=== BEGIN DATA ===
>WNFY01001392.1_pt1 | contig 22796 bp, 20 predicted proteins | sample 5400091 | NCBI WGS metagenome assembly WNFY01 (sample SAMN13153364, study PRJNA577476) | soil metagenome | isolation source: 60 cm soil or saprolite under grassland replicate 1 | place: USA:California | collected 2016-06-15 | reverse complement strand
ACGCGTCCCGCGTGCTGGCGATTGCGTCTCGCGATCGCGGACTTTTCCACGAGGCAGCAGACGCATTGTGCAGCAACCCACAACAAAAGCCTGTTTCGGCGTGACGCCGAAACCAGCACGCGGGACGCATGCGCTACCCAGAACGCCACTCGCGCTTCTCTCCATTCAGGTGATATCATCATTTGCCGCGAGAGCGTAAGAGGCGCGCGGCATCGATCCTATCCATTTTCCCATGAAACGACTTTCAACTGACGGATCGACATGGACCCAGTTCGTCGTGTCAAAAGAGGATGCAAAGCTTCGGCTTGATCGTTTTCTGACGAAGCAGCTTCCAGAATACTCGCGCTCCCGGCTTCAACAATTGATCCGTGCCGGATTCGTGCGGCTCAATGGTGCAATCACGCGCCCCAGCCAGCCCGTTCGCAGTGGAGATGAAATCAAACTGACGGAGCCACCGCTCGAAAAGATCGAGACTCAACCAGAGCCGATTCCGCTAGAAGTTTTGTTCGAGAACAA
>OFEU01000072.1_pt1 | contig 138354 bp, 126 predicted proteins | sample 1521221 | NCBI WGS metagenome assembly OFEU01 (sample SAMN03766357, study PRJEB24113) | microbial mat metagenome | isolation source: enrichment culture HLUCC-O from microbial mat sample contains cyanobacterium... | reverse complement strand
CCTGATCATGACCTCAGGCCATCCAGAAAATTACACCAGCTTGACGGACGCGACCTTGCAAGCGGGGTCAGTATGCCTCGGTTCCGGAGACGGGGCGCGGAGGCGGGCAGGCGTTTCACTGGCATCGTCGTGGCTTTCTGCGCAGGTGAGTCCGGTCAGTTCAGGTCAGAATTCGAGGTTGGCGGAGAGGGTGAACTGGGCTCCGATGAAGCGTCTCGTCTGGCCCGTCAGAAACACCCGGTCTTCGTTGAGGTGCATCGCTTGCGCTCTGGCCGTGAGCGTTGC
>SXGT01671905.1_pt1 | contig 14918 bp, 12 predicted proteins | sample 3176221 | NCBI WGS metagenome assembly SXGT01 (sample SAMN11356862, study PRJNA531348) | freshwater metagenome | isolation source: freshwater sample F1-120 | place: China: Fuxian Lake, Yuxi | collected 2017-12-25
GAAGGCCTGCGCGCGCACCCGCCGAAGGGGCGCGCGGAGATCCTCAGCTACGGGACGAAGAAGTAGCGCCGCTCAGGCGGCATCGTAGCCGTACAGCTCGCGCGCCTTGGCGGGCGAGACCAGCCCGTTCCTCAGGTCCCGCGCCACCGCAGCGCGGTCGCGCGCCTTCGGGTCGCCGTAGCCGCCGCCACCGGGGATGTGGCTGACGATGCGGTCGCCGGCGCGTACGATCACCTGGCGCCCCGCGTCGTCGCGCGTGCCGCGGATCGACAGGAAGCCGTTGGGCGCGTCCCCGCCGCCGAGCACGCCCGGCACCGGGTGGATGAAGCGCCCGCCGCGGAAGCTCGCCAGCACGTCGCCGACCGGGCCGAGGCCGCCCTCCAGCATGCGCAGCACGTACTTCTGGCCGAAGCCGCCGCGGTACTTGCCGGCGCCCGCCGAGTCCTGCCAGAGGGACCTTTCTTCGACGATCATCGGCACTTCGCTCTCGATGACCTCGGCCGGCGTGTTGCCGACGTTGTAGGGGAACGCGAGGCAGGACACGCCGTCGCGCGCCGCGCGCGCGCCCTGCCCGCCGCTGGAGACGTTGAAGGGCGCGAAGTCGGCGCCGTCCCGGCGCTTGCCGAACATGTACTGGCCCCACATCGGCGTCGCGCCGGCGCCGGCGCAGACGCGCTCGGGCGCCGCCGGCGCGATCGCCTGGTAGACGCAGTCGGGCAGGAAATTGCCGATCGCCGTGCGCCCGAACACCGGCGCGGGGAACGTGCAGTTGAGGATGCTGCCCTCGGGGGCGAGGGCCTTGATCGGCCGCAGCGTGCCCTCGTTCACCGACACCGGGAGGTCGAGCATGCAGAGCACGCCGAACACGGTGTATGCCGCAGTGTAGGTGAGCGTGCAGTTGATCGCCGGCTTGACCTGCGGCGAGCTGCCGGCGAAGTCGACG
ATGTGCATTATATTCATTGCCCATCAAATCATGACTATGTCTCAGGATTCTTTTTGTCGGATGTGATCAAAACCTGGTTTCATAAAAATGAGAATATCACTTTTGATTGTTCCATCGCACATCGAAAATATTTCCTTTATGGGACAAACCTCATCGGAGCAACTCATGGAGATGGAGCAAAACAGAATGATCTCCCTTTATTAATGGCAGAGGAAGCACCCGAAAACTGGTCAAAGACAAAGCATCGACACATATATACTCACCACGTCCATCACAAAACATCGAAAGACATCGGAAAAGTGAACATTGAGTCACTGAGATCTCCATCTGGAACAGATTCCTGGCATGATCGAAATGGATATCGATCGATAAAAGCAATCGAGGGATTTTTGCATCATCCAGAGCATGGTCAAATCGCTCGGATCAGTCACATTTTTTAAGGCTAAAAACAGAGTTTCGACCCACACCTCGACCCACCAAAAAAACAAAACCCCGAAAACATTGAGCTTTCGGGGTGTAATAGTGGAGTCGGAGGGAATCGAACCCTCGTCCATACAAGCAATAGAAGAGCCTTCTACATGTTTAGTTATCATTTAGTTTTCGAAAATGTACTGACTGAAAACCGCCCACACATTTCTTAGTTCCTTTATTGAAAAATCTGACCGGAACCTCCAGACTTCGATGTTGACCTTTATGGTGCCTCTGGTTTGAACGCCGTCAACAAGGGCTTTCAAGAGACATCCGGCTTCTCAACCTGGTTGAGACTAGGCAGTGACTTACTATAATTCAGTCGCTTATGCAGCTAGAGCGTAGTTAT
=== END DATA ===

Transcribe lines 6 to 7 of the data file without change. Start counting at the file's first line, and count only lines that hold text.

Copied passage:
GAAGGCCTGCGCGCGCACCCGCCGAAGGGGCGCGCGGAGATCCTCAGCTACGGGACGAAGAAGTAGCGCCGCTCAGGCGGCATCGTAGCCGTACAGCTCGCGCGCCTTGGCGGGCGAGACCAGCCCGTTCCTCAGGTCCCGCGCCACCGCAGCGCGGTCGCGCGCCTTCGGGTCGCCGTAGCCGCCGCCACCGGGGATGTGGCTGACGATGCGGTCGCCGGCGCGTACGATCACCTGGCGCCCCGCGTCGTCGCGCGTGCCGCGGATCGACAGGAAGCCGTTGGGCGCGTCCCCGCCGCCGAGCACGCCCGGCACCGGGTGGATGAAGCGCCCGCCGCGGAAGCTCGCCAGCACGTCGCCGACCGGGCCGAGGCCGCCCTCCAGCATGCGCAGCACGTACTTCTGGCCGAAGCCGCCGCGGTACTTGCCGGCGCCCGCCGAGTCCTGCCAGAGGGACCTTTCTTCGACGATCATCGGCACTTCGCTCTCGATGACCTCGGCCGGCGTGTTGCCGACGTTGTAGGGGAACGCGAGGCAGGACACGCCGTCGCGCGCCGCGCGCGCGCCCTGCCCGCCGCTGGAGACGTTGAAGGGCGCGAAGTCGGCGCCGTCCCGGCGCTTGCCGAACATGTACTGGCCCCACATCGGCGTCGCGCCGGCGCCGGCGCAGACGCGCTCGGGCGCCGCCGGCGCGATCGCCTGGTAGACGCAGTCGGGCAGGAAATTGCCGATCGCCGTGCGCCCGAACACCGGCGCGGGGAACGTGCAGTTGAGGATGCTGCCCTCGGGGGCGAGGGCCTTGATCGGCCGCAGCGTGCCCTCGTTCACCGACACCGGGAGGTCGAGCATGCAGAGCACGCCGAACACGGTGTATGCCGCAGTGTAGGTGAGCGTGCAGTTGATCGCCGGCTTGACCTGCGGCGAGCTGCCGGCGAAGTCGACG
ATGTGCATTATATTCATTGCCCATCAAATCATGACTATGTCTCAGGATTCTTTTTGTCGGATGTGATCAAAACCTGGTTTCATAAAAATGAGAATATCACTTTTGATTGTTCCATCGCACATCGAAAATATTTCCTTTATGGGACAAACCTCATCGGAGCAACTCATGGAGATGGAGCAAAACAGAATGATCTCCCTTTATTAATGGCAGAGGAAGCACCCGAAAACTGGTCAAAGACAAAGCATCGACACATATATACTCACCACGTCCATCACAAAACATCGAAAGACATCGGAAAAGTGAACATTGAGTCACTGAGATCTCCATCTGGAACAGATTCCTGGCATGATCGAAATGGATATCGATCGATAAAAGCAATCGAGGGATTTTTGCATCATCCAGAGCATGGTCAAATCGCTCGGATCAGTCACATTTTTTAAGGCTAAAAACAGAGTTTCGACCCACACCTCGACCCACCAAAAAAACAAAACCCCGAAAACATTGAGCTTTCGGGGTGTAATAGTGGAGTCGGAGGGAATCGAACCCTCGTCCATACAAGCAATAGAAGAGCCTTCTACATGTTTAGTTATCATTTAGTTTTCGAAAATGTACTGACTGAAAACCGCCCACACATTTCTTAGTTCCTTTATTGAAAAATCTGACCGGAACCTCCAGACTTCGATGTTGACCTTTATGGTGCCTCTGGTTTGAACGCCGTCAACAAGGGCTTTCAAGAGACATCCGGCTTCTCAACCTGGTTGAGACTAGGCAGTGACTTACTATAATTCAGTCGCTTATGCAGCTAGAGCGTAGTTAT